Sunday, July 08, 2012

Why Leaders Don’t Learn from Success

I was once fascinated by an article in the Harvard Business Review entitled ‘Why Leaders Don’t Learn from Success’.  To illustrate its point the article focussed on the case of the Bologna-based Ducati Grand Prix motorcycle team that entered the MotoGP for the first time in 2003.

Being a newcomer, it approached 2003 as ‘a learning year’ – a time to acquire knowledge that would help to develop a better motorbike for future seasons. To that end the team fitted its’ bikes with sensors to capture data on the bike’s performance and riders were asked to provide feedback at the end of each race.

Then something unexpected happened. The team finished among the top three in nine races and with each success the team focused more on winning and less on learning spending very little time analysing the data it collected.

In 2004 they decided to radically redesign the team’s bikes for 2004 rather than incrementally improve the 2003 model. At the end of 2004 they ended third overall which was considered a failure due to the team’s high expectations. Only then did the team examine the team’s approach to developing bikes.

Further research in entertainment, pharmaceutical and software industries saw the same phenomenon. There were three impediments to learning:
  1. Making dangerous attribution errors – any number of factors may lead to success. In racing it could be the rider’s talents and decisions, luck, weather, bad riding by competitors. It is all too common for executives to attribute success to their own insights and managerial skills and downplay random events or external factors outside their control.
  2. Falling prey to the overconfidence bias – Confidence is critical in business but success can make us believe that we are better decision makers than we are. Overconfidence can infect entire organisations causing them to ignore warning signs such as dips in customer satisfaction or increases in quality issues. Overconfidence amongst bank lenders has contributed to our current downturn.
  3. Failing to ask why - success is commonly interpreted as evidence not only that your existing strategy and practices work, but that you have all the knowledge and information you need. When you’re confronted with failure it’s natural to ask why disaster struck – unfortunately success does not prompt such soul searching. Toyota’s drive in pursuing higher and higher sales blinded them to the fact that quality was being compromised. This was only revealed when it was forced to recall a number of its vehicles.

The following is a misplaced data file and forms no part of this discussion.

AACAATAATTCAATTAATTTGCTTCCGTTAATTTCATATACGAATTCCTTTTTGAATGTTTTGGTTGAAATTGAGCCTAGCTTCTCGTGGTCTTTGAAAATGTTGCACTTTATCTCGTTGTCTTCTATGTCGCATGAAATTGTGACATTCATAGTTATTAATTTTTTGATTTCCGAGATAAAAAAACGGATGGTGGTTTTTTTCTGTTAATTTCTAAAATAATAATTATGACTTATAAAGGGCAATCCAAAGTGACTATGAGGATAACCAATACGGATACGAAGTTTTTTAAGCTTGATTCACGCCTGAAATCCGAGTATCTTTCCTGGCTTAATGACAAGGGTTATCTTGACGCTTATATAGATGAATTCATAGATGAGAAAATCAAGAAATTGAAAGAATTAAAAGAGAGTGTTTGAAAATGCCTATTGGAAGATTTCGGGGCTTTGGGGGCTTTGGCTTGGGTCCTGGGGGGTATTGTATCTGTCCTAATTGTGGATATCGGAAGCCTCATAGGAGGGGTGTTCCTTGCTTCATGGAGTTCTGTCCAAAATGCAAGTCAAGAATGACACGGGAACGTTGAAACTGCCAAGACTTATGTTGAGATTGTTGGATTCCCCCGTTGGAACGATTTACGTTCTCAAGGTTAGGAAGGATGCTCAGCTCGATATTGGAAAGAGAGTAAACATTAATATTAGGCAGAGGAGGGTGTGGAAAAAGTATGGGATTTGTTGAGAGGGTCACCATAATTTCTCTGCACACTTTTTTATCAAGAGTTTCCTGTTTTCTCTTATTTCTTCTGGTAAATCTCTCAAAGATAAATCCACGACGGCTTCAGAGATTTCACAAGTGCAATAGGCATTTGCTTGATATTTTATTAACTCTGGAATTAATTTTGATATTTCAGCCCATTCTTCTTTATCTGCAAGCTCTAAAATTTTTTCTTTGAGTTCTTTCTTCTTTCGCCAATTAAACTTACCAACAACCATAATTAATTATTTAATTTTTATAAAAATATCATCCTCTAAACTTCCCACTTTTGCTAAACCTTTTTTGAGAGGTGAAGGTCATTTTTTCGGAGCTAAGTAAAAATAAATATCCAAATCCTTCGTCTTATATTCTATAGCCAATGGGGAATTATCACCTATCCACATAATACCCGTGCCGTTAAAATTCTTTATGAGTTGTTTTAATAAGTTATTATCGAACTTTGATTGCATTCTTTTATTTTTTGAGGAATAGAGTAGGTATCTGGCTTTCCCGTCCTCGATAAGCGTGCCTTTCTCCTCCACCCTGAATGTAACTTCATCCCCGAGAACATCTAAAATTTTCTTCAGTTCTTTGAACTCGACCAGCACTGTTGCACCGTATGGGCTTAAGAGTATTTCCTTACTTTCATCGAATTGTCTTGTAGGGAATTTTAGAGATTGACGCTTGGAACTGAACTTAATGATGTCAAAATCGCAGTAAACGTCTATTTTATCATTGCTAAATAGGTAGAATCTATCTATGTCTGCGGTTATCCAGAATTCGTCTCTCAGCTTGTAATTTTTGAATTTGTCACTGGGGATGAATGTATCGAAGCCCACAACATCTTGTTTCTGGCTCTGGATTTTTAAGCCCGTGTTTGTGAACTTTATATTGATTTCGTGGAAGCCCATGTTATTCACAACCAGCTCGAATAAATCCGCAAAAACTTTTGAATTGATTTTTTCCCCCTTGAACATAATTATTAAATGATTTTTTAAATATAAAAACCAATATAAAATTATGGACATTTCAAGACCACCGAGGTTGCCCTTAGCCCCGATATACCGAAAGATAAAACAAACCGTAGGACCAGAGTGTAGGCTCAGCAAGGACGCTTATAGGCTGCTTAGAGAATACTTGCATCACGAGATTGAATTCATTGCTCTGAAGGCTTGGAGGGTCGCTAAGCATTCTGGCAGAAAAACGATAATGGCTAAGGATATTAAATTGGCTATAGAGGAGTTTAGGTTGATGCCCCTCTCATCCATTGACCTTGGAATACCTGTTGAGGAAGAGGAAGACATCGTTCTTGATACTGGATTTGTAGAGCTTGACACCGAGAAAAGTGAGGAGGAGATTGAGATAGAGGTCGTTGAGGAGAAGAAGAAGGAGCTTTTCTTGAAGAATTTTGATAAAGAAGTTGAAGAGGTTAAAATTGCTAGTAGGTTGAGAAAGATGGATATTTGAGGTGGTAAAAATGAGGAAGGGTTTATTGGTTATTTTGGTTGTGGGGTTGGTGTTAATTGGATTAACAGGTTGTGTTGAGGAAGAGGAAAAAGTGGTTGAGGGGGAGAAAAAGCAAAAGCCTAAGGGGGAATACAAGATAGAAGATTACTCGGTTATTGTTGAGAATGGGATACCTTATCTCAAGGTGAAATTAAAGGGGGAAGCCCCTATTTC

Success can breed failure by hindering learning at both the individual and the organisational level. Learning from success is a great challenge and, because it’s counterintuitive, maybe an even greater challenge to learning from failure.

Going For Gold

When facing an important occasion in your work – be it an important interview, a crucial negotiation or presentation - how do you prepare yourself to be able to give your optimum performance?

Watching the world’s leading tennis players this last two weeks at Wimbledon, there are some lessons that can be drawn about what it takes to excel when things really count.

The physical athleticism and technical skill aside it’s always striking to see that it’s the mental state, attitude and preparation that can make the all-important difference.

So why not draw some tips from the Wimbledon champions for whatever your next important match is?

Make sure you relax the day beforehand – you simply cannot work at pressure all the time and have enough in reserve when you have to tackle something that may demand everything you’ve got.
  1.  As seen with Andy Murray’s coaching from Ivan Lendl – reduce the highs and lows of your emotional state. You may of course be nervous but don’t give way to over elation, anger or disappointment. Extreme emotions simply sap energy, take away from focus, and take time to recover from. Most importantly don’t beat yourself up!
  2. Have a strategy and a game plan, but be flexible and be prepared to change and adapt if it’s not working.
  3. Know your strengths and play to them, but be prepared to take risks at crucial times. Remember you’ve actually got to go for it – you can’t succeed with just a defensive posture.
  4. Be prepared to go the distance. You may face setbacks but you need to have the wherewithal and resilience to turn things around when they’re not going your way.
  5. Don’t project too far ahead. Stay with the next important moment because every small step counts.
  6. Probably most importantly - have an utter and unassailable belief that you can do it.

These tips are not a guarantee that you can just step into the elusive “zone” but it’s unlikely you’ll find that zone without them. Part of the key is in not trying to do it yourself – but trusting in your systems and faculties -  and their capabilities, training and experience. We are at our best when our bodies, brains, mind, emotions and instincts are in harmony - all pulling in the same direction. When that happens the challenge for us is to let it happen and to ‘go for gold’.